Conflicts of interest: None declared.
Adverse effects of topical photodynamic therapy
Article first published online: 3 MAY 2011
© 2011 John Wiley & Sons A/S
Photodermatology, Photoimmunology & Photomedicine
Volume 27, Issue 3, pages 116–130, June 2011
How to Cite
Ibbotson, S. H. (2011), Adverse effects of topical photodynamic therapy. Photodermatology, Photoimmunology & Photomedicine, 27: 116–130. doi: 10.1111/j.1600-0781.2010.00560.x
- Issue published online: 3 MAY 2011
- Article first published online: 3 MAY 2011
- Accepted for publication: 20 October 2010
- adverse effects;
- photodynamic therapy
Background/purpose: Topical photodynamic therapy (PDT) is increasingly used in dermatology, particularly for the treatment of superficial non-melanoma skin cancer and dysplasia. Treatment is generally considered to be well tolerated, although pain during PDT can be a limiting factor. This review explores the adverse effects of topical PDT.
Methods: A thorough search of the literature using Medline was undertaken and published data were evaluated and presented in conjunction with our own experience.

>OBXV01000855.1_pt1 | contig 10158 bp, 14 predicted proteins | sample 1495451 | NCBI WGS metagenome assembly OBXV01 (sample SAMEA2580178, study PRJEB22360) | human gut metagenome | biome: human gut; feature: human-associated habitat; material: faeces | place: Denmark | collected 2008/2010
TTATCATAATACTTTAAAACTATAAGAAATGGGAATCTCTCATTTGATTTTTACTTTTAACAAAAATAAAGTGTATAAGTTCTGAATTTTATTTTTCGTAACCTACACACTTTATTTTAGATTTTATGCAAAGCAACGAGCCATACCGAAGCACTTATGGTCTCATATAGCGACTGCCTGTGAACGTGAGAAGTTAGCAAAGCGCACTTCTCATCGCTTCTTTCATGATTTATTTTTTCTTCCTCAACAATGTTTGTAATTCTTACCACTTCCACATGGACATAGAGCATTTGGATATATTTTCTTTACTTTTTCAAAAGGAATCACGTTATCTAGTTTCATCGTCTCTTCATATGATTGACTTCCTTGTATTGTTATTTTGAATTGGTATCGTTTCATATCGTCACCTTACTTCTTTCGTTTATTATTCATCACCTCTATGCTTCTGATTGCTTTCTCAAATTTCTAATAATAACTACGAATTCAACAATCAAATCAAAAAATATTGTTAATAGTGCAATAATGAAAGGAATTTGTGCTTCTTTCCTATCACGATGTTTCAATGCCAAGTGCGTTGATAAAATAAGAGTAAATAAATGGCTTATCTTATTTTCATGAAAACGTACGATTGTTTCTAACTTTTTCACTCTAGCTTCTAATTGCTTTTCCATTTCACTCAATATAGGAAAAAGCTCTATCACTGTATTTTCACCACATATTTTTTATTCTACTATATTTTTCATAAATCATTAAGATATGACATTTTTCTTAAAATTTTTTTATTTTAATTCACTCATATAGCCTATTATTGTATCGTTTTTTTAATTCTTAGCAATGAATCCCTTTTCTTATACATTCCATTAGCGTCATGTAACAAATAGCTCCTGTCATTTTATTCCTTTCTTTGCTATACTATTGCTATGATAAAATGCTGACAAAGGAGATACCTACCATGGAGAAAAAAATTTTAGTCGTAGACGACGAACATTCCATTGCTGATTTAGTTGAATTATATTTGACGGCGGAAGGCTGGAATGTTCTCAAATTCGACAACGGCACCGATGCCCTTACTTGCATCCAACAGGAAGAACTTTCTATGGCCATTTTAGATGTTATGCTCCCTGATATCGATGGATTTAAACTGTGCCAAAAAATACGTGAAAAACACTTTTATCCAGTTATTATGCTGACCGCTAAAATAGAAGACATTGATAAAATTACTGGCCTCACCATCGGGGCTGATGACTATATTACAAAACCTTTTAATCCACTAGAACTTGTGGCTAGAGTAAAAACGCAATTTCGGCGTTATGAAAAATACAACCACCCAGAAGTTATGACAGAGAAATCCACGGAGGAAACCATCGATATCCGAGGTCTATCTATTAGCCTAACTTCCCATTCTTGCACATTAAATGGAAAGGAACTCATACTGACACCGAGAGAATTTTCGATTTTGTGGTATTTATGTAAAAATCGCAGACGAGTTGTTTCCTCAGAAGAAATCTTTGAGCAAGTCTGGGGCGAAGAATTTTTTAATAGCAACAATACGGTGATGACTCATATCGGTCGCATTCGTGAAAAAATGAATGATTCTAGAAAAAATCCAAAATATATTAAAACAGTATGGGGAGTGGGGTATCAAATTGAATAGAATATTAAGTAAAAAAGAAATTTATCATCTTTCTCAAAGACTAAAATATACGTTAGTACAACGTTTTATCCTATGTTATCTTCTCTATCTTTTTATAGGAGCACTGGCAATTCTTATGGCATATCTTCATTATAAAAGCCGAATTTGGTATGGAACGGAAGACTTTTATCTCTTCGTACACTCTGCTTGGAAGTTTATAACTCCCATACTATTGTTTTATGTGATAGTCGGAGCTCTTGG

Results: Pain during PDT is the most commonly reported adverse effect and may prevent successful treatment delivery, although low-irradiance regimes and use of nerve blocks or cooling air can be used to reduce pain. Other acute and chronic adverse effects are reported but do not seem to be limiting factors in the use of topical PDT. To date, there is no convincing evidence for a carcinogenic effect of this treatment.
Conclusion: Topical PDT is associated with few significant adverse effects, although methods to optimize regimes and minimize pain are required to improve the acceptability of this therapy for patients.